NEW YORK — During Wednesday’s media session prior to the 2017 NBA draft, Markelle Fultz was asked how quickly he thought the Philadelphia 76ers could start winning. He didn’t hesitate.
“Winning? As soon as I get there,” he said. “That’s the goal. My goal is to always come in and win.”
There you have it, Philly fans. After four dark seasons, a brighter future starts now.
The 76ers made it official at Barclays Center on Thursday, using the first overall pick in 2017’s draft on Fultz, a 19-year-old thunderbolt out of the University of Washington by way of Maryland prep hoops power DeMatha Catholic, to become the 76ers’ point guard of the present and future.
“This is something I’ve been dreaming about since I was a kid, just playing in the NBA, and playing for this organization is going to be great,” Fultz said Thursday night. “It’s close to home.”
Fultz had long been projected by most draftniks as the likely top choice in this year’s class, but most — including Fultz himself — figured it would be the Boston Celtics making the selection. Instead, the Saturday before the draft, Sixers general manager Bryan Colangelo made Celtics president Danny Ainge an offer he couldn’t refuse — 2017’s No. 3 pick, plus another protected but likely high first-rounder in either 2018 or 2019 — to move up two spots and ensure an unimpeded path to the 6-foot-4-inch, 195-pound point guard.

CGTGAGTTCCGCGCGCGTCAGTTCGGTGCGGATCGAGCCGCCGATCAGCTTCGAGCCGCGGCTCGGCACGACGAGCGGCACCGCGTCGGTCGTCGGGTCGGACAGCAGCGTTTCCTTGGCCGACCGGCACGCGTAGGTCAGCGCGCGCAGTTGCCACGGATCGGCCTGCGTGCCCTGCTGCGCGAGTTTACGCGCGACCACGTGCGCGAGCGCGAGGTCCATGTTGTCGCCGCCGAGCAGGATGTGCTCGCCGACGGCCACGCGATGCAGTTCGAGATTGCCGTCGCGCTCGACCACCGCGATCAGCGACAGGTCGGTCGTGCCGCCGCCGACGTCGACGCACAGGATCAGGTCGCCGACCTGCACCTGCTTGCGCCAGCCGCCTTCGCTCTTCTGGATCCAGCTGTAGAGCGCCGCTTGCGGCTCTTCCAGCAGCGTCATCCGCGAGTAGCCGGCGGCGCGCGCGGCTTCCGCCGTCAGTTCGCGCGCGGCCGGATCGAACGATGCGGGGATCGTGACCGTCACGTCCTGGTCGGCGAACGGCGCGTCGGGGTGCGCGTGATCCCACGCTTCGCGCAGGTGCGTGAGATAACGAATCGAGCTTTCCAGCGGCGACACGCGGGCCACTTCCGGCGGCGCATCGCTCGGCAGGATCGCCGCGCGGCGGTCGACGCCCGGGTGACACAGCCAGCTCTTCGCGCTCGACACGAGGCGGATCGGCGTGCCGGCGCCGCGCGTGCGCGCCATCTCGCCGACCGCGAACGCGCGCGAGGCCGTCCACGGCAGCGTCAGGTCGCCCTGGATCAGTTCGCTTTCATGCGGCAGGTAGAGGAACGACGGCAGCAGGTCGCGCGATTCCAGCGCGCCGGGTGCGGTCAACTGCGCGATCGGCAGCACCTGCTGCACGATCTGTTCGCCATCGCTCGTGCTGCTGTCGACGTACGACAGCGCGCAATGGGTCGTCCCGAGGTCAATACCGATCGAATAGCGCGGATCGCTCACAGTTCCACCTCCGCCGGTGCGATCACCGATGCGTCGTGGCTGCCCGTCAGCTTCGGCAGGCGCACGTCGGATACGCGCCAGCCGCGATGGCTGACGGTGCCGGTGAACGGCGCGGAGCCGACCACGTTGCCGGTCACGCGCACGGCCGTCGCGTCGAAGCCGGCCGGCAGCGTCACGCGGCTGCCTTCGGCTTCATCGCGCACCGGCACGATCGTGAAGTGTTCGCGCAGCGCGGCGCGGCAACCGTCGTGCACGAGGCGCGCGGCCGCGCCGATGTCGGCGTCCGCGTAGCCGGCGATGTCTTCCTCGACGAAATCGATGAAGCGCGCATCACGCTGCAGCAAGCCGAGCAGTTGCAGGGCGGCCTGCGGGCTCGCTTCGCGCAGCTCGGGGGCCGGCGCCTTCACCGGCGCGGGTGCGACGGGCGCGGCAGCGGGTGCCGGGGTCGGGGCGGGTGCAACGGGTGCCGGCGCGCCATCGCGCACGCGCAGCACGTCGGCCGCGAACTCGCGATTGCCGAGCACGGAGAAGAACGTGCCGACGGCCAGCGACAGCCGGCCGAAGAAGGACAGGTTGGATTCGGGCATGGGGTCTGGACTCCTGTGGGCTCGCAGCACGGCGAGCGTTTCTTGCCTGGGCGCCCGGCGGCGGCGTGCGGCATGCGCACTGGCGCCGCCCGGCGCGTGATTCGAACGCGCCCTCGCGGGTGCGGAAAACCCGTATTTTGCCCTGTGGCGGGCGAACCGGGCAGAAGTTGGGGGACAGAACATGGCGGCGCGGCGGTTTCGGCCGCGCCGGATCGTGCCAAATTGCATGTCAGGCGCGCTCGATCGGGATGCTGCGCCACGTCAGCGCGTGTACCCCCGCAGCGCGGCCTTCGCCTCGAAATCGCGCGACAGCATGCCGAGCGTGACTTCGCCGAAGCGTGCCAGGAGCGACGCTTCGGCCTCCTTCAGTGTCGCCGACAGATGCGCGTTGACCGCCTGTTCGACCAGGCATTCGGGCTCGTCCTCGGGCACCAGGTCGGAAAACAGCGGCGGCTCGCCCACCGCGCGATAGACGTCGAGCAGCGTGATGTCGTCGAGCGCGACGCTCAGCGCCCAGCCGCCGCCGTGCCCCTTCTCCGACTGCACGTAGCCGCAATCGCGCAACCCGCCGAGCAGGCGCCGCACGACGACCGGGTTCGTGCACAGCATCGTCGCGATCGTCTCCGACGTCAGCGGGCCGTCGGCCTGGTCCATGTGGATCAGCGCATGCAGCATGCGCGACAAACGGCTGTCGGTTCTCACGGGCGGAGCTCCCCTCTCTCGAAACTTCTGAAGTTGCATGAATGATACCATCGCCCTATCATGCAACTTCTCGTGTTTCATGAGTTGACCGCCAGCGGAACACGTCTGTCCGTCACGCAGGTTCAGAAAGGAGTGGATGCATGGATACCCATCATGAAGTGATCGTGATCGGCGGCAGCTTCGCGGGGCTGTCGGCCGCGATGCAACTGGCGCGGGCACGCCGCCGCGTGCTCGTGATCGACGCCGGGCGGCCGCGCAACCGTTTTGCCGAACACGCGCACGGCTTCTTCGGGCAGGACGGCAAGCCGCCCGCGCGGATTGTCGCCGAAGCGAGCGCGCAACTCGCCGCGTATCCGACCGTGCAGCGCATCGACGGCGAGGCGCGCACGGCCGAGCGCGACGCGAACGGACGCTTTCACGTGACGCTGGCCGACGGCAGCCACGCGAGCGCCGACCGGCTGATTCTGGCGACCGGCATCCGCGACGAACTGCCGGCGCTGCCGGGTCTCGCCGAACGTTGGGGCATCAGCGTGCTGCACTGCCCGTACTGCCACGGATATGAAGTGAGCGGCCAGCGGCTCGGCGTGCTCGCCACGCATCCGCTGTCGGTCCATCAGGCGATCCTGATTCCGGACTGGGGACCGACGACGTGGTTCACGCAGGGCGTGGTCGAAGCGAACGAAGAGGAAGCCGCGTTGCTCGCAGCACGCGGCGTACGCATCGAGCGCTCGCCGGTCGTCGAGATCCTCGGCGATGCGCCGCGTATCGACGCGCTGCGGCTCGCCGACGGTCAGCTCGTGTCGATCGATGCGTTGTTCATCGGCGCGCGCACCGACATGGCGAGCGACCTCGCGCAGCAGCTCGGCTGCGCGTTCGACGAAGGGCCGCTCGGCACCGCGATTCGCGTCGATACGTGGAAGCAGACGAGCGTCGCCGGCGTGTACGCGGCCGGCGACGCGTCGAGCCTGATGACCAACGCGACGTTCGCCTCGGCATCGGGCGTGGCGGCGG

“We’re getting the player we want. They’re getting the player they want,” Ainge said after the deal became official. “And we’re getting an additional player that we want in next year’s draft or the year after. It’s a good deal for both teams.”
For the Sixers, the chance to supplement a talented young frontcourt core — 2017 Rookie of the Year finalists Joel Embiid and Dario Saric, 2016 No. 1 overall pick Ben Simmons, 2015 No. 3 pick Jahlil Okafor, emerging 3-and-D stalwart Robert Covington — with Fultz, a versatile backcourt playmaker whom many evaluators believe has superstar potential, was worth the risk of shipping out an extra first-round pick. (Whether that pick will head to Boston next year or in two years remains to be seen, and the protections are fairly complicated, but the Sixers won’t wind up forking over a top overall pick as a result of their desire to take this top overall pick.)